A recent British law has separated the judiciary from Parliament. Britain’s high-ranking judges will no longer be members of the House of Lords, as they have been for centuries. This law springs from the belief that a close association with politics will interfere with a judge’s independent judgment.
This belief is both unfortunate and naïve. Law and politics are by nature connected. The best judges are politicians.
One of the most distinguished jurists in English history was Lord Mansfield, an eighteenth century judge. Lord Mansfield did much to frame our current contract law. His precedents can be found both in Legal Realism and in today’s Uniform Commercial Code. But Lord Mansfield was also a distinguished orator in Parliament.
This principle is also amply demonstrated in American history. Perhaps the greatest American jurist was John Marshall. Soon after becoming the nation’s third Chief Justice, Marshall established judicial review. Yet before President Adams appointed him to his post, Marshall had been U.S. Secretary of State. And before that, he had been a member of Congress.
There are many other examples. Before becoming Chief Justice, Earl Warren was governor of California. And Chief Justice Charles Evans Hughes had been governor of New York, U.S. Secretary of State and the Republican candidate for president in 1916.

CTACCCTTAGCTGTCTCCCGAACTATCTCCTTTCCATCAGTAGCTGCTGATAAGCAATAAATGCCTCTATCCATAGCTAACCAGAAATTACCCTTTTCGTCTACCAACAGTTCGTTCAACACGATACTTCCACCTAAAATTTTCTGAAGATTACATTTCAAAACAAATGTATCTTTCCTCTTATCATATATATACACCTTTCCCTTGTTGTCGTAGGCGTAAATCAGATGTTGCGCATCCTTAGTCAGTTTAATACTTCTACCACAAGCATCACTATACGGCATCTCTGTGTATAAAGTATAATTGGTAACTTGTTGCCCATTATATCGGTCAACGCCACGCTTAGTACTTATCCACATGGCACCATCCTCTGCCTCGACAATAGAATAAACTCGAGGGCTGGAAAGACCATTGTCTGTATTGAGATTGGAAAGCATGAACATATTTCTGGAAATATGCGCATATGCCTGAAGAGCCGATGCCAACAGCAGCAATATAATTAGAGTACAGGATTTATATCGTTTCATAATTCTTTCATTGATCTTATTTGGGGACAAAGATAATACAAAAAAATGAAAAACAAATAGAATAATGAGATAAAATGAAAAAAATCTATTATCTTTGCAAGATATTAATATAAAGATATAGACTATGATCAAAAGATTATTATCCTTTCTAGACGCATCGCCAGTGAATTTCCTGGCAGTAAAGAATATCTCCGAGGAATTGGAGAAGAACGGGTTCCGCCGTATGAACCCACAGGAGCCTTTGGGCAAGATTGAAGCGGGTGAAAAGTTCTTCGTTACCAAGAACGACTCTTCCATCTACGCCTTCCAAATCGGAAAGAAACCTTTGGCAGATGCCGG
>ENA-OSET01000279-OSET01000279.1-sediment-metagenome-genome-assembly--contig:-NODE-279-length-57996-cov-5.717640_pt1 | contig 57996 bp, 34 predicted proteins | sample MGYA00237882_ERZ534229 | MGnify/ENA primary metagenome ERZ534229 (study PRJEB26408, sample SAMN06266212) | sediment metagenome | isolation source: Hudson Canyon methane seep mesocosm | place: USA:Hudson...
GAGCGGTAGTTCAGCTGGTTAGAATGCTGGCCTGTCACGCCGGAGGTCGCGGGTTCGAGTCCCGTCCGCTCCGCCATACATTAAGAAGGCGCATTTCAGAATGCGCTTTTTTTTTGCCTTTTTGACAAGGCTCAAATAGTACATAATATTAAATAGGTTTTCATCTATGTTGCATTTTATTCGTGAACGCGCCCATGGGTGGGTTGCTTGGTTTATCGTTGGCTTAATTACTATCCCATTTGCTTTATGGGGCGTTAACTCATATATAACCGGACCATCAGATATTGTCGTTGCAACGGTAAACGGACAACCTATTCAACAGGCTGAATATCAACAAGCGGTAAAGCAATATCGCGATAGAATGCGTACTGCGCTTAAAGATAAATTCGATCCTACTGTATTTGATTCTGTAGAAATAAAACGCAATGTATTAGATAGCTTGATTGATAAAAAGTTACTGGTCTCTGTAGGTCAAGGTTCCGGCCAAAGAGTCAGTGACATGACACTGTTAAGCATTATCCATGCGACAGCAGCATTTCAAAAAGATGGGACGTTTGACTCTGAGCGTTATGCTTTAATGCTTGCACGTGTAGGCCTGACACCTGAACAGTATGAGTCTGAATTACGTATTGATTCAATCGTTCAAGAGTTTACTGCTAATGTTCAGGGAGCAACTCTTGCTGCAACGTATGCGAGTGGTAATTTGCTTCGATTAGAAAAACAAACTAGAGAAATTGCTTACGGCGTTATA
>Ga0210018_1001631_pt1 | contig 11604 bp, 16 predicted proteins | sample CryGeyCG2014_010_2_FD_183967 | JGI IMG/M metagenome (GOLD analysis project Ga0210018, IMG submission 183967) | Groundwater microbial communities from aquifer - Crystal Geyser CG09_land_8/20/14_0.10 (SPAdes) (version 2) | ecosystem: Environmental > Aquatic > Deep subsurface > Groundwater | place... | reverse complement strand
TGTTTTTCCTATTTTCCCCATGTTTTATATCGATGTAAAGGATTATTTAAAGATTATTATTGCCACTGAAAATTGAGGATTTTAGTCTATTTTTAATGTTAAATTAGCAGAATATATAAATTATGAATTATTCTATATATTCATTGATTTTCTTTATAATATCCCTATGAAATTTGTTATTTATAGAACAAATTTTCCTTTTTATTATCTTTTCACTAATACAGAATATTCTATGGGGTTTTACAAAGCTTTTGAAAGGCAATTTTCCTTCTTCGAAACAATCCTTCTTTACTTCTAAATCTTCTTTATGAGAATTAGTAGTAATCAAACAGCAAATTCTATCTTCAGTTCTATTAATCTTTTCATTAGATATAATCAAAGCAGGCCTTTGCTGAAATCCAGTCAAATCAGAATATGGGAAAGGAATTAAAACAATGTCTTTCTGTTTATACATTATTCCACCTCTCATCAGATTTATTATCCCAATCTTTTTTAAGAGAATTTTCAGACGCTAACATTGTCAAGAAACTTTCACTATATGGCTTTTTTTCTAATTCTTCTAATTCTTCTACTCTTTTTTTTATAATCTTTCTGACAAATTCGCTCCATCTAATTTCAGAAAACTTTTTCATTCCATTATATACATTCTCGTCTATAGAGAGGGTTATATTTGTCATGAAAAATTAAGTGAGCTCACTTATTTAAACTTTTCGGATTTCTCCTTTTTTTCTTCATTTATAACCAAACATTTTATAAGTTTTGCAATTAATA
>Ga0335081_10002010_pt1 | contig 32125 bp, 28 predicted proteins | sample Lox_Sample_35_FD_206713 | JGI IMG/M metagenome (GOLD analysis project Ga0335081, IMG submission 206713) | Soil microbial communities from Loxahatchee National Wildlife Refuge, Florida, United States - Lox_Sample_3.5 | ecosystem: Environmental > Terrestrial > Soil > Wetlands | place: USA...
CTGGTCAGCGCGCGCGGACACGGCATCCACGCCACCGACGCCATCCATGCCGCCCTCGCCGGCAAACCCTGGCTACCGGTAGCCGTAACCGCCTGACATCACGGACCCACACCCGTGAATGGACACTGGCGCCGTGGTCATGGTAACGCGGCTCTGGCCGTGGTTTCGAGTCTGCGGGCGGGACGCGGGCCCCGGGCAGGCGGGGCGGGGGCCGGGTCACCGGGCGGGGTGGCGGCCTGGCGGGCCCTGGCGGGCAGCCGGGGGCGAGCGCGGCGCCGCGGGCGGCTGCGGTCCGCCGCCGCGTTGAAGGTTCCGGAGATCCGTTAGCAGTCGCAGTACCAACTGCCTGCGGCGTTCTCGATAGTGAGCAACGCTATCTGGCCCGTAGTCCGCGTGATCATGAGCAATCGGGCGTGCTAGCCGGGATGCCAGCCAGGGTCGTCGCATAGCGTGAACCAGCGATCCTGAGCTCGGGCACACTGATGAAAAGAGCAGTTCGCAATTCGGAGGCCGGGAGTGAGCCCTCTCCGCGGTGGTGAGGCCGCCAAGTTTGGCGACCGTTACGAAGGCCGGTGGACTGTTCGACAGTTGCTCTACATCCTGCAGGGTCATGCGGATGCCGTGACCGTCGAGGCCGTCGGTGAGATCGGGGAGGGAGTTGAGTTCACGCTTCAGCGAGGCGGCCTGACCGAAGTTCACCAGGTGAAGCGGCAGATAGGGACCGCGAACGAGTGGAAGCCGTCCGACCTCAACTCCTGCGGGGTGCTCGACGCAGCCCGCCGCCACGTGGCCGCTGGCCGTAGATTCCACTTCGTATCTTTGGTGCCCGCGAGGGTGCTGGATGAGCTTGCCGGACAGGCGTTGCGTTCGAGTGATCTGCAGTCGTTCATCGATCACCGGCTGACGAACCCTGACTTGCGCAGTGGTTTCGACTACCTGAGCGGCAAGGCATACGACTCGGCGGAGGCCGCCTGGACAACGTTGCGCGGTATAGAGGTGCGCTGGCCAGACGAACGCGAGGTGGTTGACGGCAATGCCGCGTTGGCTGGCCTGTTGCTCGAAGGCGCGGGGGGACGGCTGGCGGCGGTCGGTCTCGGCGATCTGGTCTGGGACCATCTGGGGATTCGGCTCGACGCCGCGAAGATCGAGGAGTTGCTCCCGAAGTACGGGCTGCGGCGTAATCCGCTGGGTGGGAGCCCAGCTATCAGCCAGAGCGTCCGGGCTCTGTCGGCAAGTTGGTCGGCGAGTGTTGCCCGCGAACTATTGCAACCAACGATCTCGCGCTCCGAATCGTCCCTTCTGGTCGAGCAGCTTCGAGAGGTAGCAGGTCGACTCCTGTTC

It is healthy to poke fun at politics. It is also healthy to engage in it. Political experience is the citizen’s best teacher. It teaches the citizens many aspects of society and human nature.
When the citizen is a judge, political experience enables the judge to see the questions he or she will decide more fully. The question of a judge’s independence is merely one of that individual’s integrity, not of experience.
And on the question of judicial fitness, something should be said on President Obama’s appointment of Elena Kagan to the Supreme Court. Much has been said of Justice Kagan’s lack of judicial experience.
The longstanding insistence on appointing appellate judges has led to a line of many undistinguished jurists. It also flies in the face of history. For some of our best judges, including John Marshall and Louis Brandeis, never sat on a bench before they were appointed to the Supreme Court.
By appointing Elena Kagan, President Obama has made a fresh break from a stale tradition.